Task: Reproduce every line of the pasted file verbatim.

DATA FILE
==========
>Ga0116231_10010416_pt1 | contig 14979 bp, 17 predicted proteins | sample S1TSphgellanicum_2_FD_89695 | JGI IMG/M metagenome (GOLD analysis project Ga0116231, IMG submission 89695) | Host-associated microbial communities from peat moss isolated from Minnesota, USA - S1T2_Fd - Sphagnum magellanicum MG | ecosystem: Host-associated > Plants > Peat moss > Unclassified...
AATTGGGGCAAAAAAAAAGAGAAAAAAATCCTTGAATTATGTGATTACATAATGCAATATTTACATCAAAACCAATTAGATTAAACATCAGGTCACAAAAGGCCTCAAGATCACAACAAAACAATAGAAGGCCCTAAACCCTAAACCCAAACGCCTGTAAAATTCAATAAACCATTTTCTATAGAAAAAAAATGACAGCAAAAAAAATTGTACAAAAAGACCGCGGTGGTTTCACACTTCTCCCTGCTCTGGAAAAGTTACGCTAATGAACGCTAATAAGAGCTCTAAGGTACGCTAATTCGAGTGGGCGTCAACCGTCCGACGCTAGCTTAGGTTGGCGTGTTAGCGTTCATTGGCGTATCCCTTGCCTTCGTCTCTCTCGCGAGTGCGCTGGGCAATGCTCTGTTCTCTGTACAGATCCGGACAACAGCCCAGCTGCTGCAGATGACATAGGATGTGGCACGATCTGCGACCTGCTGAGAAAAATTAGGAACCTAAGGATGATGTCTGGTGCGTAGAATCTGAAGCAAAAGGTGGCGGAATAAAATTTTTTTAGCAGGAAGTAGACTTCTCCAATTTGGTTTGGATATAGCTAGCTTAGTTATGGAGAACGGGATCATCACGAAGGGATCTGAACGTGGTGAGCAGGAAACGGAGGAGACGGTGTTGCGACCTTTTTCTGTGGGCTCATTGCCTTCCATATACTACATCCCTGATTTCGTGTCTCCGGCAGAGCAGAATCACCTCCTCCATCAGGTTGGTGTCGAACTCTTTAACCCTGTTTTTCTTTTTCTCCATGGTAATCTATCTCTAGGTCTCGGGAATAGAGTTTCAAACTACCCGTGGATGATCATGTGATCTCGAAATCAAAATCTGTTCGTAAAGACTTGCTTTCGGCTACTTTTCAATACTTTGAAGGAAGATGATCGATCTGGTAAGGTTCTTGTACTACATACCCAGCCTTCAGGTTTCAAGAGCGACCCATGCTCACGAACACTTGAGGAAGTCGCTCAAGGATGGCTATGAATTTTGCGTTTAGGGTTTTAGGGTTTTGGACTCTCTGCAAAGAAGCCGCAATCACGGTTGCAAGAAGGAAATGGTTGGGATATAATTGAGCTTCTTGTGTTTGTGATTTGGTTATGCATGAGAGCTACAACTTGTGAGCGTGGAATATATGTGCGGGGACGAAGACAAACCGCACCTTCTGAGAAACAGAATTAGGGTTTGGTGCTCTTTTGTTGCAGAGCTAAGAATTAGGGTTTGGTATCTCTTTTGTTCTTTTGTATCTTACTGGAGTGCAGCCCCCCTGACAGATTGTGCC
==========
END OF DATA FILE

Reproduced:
>Ga0116231_10010416_pt1 | contig 14979 bp, 17 predicted proteins | sample S1TSphgellanicum_2_FD_89695 | JGI IMG/M metagenome (GOLD analysis project Ga0116231, IMG submission 89695) | Host-associated microbial communities from peat moss isolated from Minnesota, USA - S1T2_Fd - Sphagnum magellanicum MG | ecosystem: Host-associated > Plants > Peat moss > Unclassified...
AATTGGGGCAAAAAAAAAGAGAAAAAAATCCTTGAATTATGTGATTACATAATGCAATATTTACATCAAAACCAATTAGATTAAACATCAGGTCACAAAAGGCCTCAAGATCACAACAAAACAATAGAAGGCCCTAAACCCTAAACCCAAACGCCTGTAAAATTCAATAAACCATTTTCTATAGAAAAAAAATGACAGCAAAAAAAATTGTACAAAAAGACCGCGGTGGTTTCACACTTCTCCCTGCTCTGGAAAAGTTACGCTAATGAACGCTAATAAGAGCTCTAAGGTACGCTAATTCGAGTGGGCGTCAACCGTCCGACGCTAGCTTAGGTTGGCGTGTTAGCGTTCATTGGCGTATCCCTTGCCTTCGTCTCTCTCGCGAGTGCGCTGGGCAATGCTCTGTTCTCTGTACAGATCCGGACAACAGCCCAGCTGCTGCAGATGACATAGGATGTGGCACGATCTGCGACCTGCTGAGAAAAATTAGGAACCTAAGGATGATGTCTGGTGCGTAGAATCTGAAGCAAAAGGTGGCGGAATAAAATTTTTTTAGCAGGAAGTAGACTTCTCCAATTTGGTTTGGATATAGCTAGCTTAGTTATGGAGAACGGGATCATCACGAAGGGATCTGAACGTGGTGAGCAGGAAACGGAGGAGACGGTGTTGCGACCTTTTTCTGTGGGCTCATTGCCTTCCATATACTACATCCCTGATTTCGTGTCTCCGGCAGAGCAGAATCACCTCCTCCATCAGGTTGGTGTCGAACTCTTTAACCCTGTTTTTCTTTTTCTCCATGGTAATCTATCTCTAGGTCTCGGGAATAGAGTTTCAAACTACCCGTGGATGATCATGTGATCTCGAAATCAAAATCTGTTCGTAAAGACTTGCTTTCGGCTACTTTTCAATACTTTGAAGGAAGATGATCGATCTGGTAAGGTTCTTGTACTACATACCCAGCCTTCAGGTTTCAAGAGCGACCCATGCTCACGAACACTTGAGGAAGTCGCTCAAGGATGGCTATGAATTTTGCGTTTAGGGTTTTAGGGTTTTGGACTCTCTGCAAAGAAGCCGCAATCACGGTTGCAAGAAGGAAATGGTTGGGATATAATTGAGCTTCTTGTGTTTGTGATTTGGTTATGCATGAGAGCTACAACTTGTGAGCGTGGAATATATGTGCGGGGACGAAGACAAACCGCACCTTCTGAGAAACAGAATTAGGGTTTGGTGCTCTTTTGTTGCAGAGCTAAGAATTAGGGTTTGGTATCTCTTTTGTTCTTTTGTATCTTACTGGAGTGCAGCCCCCCTGACAGATTGTGCC